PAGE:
Journal of Surgical Simulation 2021; 8: 53 - 60

Published: 11 November 2021


Review article

Effects of transcranial direct current stimulation on surgical skills acquisition: a systematic review

Ahmed A. Naiem, Francisco Reyna-SepĂșlveda, Ibtisam Mahmoud, Marie-AmĂ©lie Lukaszewski, Heather L. Gill, Alexander Thiel and Elie Girsowicz
Corresponding author: Ahmed A. Naiem, McGill University Health Centre, Royal Victoria Hospital, 1001 Decarie Boulevard, Montreal, QC, H4A 3J1, Canada. Email:


Background: Surgical training is opportunity based, and multiple factors including exposure time, case volume and simulation training contribute to achieving competencies. We aimed to evaluate the effects of transcranial direct current stimulation (TDCS) as an adjunct to attain surgical skills faster.

Methods: A registered systematic review (PROSPERO number CRD42020211985) of randomized trials (RCTs) on Biosis, Cochrane Central, EMBASE, MEDLINE, PsycINFO databases was carried out. Studies included compared active TDCS to sham stimulation in a surgical task involving trainees. Outcomes were grouped into four domains to overcome the heterogeneity of study outcomes: speed of skills acquisition; proficiency, i.e. ability to achieve a pre-determined score/level of proficiency; accuracy and error reduction; and composite outcomes involving more than one domain.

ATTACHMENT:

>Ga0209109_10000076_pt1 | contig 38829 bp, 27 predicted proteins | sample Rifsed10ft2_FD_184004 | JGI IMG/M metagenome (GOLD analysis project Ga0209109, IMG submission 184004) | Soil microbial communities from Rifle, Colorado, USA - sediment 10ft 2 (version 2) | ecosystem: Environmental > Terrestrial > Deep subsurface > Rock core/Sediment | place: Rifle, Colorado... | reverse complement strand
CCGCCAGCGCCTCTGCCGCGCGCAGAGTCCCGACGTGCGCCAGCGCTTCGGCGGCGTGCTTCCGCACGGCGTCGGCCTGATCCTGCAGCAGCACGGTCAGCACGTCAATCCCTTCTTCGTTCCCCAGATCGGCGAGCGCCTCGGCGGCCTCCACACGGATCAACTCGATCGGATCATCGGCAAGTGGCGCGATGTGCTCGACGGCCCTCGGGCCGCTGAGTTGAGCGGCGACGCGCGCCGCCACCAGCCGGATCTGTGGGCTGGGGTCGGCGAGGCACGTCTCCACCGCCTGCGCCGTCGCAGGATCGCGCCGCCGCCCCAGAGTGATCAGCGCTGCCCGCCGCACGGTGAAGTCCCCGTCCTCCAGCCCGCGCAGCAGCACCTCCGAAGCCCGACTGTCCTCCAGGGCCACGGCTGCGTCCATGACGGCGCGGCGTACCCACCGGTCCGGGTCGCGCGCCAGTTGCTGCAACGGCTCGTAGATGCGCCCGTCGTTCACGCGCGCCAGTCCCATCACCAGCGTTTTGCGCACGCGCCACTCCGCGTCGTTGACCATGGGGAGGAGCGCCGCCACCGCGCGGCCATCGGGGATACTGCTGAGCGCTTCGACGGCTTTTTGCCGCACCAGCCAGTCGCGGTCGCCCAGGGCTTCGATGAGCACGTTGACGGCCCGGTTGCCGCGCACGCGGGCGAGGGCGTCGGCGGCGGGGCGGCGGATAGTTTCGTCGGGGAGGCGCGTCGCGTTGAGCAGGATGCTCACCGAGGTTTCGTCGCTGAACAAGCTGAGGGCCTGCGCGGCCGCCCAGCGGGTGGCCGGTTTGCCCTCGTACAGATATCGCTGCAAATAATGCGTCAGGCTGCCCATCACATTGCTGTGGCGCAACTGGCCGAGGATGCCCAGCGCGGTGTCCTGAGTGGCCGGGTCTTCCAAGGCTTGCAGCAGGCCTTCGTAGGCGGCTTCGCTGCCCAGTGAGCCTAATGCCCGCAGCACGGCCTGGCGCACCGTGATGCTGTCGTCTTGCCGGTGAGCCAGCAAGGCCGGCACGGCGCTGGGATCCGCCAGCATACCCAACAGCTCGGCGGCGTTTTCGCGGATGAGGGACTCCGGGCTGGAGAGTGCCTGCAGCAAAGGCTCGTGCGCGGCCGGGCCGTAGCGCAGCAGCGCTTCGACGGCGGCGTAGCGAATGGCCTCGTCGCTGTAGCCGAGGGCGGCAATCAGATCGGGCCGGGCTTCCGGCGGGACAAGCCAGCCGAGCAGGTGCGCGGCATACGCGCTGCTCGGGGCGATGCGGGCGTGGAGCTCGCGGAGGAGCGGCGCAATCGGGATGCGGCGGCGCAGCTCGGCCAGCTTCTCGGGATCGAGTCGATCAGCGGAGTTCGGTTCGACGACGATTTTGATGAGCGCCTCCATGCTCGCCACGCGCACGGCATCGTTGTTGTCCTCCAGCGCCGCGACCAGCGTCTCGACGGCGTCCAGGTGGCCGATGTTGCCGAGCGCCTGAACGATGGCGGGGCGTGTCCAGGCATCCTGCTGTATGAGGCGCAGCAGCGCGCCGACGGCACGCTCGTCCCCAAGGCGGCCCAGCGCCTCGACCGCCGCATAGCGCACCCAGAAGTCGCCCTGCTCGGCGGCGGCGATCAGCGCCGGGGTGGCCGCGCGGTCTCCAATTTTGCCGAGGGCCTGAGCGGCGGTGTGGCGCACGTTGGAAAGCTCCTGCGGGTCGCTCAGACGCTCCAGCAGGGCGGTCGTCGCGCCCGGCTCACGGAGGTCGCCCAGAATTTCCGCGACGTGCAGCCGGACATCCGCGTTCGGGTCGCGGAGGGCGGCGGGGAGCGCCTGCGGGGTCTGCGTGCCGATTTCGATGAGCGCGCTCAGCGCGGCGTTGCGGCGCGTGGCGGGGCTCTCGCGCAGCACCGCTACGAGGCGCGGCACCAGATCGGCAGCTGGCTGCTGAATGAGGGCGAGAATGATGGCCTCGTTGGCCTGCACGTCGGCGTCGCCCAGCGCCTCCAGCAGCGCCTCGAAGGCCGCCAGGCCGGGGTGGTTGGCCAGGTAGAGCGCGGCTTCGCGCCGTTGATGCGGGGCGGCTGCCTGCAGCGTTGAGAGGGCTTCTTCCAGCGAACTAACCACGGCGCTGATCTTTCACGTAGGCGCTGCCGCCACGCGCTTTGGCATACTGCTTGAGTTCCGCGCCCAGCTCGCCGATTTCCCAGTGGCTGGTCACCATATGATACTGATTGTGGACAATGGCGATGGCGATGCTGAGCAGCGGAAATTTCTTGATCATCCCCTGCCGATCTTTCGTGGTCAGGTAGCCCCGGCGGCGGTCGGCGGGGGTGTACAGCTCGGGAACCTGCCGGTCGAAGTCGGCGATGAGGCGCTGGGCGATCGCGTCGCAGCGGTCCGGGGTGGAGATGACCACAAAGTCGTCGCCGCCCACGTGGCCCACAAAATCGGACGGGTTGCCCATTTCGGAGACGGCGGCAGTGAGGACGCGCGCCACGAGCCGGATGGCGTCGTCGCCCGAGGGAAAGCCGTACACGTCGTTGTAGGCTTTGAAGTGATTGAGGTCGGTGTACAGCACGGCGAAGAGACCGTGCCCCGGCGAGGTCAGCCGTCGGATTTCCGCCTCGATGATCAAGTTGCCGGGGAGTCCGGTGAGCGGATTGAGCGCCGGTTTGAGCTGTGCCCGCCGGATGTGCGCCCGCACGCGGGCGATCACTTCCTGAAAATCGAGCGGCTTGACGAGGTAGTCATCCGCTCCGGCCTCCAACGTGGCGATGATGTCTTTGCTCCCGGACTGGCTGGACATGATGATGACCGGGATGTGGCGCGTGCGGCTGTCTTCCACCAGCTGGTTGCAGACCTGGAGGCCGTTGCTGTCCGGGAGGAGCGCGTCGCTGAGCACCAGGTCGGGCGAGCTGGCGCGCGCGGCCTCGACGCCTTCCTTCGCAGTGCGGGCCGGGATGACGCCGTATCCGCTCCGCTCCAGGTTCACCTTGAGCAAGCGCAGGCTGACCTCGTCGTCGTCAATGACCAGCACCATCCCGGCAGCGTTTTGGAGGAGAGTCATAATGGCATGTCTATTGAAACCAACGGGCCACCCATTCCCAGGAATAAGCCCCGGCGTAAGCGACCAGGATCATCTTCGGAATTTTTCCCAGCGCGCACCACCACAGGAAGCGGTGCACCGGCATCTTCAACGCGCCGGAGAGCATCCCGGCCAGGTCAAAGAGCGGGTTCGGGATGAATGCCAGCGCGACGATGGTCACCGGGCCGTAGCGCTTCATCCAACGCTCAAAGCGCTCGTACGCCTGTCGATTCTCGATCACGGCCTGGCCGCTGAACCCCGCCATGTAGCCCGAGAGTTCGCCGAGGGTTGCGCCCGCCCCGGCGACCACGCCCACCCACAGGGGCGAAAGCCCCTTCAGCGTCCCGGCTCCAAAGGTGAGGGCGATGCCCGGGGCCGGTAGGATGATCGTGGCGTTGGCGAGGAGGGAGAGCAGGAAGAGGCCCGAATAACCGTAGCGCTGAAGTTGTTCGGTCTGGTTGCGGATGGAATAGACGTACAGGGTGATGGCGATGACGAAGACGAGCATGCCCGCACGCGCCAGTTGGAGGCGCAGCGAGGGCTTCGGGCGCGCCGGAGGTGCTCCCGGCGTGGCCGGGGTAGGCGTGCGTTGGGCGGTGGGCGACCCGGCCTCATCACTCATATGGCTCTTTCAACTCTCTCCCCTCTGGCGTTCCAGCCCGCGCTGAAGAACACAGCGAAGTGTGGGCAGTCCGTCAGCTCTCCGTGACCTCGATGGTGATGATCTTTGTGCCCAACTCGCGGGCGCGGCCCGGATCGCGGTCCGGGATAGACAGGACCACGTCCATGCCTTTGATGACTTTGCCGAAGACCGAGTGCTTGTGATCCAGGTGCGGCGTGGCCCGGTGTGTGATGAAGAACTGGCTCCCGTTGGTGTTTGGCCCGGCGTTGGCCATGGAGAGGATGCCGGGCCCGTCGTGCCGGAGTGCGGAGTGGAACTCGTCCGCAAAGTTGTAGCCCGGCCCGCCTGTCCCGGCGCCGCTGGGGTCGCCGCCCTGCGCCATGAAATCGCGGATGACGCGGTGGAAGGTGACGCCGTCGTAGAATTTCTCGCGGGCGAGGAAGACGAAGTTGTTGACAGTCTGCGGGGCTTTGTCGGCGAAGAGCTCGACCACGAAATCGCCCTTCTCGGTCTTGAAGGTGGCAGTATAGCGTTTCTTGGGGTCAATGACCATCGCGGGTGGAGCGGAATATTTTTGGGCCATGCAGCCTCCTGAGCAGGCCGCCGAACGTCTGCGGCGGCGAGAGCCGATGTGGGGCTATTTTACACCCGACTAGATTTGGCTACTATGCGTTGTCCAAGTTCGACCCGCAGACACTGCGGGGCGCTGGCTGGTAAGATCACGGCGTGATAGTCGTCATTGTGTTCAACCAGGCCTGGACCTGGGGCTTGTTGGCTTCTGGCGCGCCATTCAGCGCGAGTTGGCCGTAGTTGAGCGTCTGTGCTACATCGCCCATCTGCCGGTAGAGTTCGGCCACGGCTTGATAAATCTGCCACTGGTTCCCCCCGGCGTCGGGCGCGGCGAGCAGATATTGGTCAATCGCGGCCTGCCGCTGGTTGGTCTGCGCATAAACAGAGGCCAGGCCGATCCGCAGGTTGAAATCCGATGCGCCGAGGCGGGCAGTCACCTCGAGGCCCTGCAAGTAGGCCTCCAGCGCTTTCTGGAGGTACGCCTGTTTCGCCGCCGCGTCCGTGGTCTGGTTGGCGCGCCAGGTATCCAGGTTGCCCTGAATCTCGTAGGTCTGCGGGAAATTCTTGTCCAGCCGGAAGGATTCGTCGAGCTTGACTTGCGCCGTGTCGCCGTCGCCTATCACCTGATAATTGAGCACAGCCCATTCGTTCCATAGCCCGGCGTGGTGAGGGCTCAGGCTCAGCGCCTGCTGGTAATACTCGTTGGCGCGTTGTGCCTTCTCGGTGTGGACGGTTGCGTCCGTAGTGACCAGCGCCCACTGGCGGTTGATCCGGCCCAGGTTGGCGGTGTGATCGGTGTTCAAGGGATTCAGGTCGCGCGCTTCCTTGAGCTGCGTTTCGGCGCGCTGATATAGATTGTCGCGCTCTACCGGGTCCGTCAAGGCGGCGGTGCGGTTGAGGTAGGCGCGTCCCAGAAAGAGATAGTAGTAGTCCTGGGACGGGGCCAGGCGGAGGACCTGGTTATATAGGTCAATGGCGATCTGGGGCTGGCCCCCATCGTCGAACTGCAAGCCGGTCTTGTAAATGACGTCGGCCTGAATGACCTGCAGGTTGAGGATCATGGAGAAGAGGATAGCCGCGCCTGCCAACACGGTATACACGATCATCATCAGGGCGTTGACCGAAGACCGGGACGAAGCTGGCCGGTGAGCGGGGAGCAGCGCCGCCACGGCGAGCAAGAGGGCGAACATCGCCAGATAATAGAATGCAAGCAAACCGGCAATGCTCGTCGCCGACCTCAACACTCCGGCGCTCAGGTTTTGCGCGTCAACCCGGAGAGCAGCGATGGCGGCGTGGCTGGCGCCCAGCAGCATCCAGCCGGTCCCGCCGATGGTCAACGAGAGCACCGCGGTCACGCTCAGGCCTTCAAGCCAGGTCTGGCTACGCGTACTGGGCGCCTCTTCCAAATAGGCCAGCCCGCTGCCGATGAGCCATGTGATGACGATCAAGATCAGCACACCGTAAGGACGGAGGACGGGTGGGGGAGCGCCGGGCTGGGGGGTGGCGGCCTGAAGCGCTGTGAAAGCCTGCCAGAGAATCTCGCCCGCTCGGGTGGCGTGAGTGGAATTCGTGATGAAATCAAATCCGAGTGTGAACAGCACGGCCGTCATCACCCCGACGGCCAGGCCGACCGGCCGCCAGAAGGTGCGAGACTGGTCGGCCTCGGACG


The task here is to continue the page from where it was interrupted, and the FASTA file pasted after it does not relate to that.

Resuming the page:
Results: Four RCTs were identified involving 143 participants in total (61 sham, 82 TDCS). All studies utilized simulation training: three in laparoscopic training (peg transfer and pattern cutting), and one in neurosurgery training (tumour resection exercise). The mean age of the participants was 24.5±1.5 years, 58% (n=83) were female and 92% (n=131) were right hand dominant. Use of TDCS was associated with improved speed of skills acquisition, proficiency, accuracy and a less steep learning curve. This performance advantage was sustained for at least 6 weeks.

Conclusions: TDCS may be a useful, safe adjunct for surgical simulation training. It is associated with improved skills acquisition in both laparoscopic and neurosurgical training tasks. Further research is needed to evaluate its use in other surgical specialties.


transcranial direct current stimulation; surgical education; simulation training; motor skill learning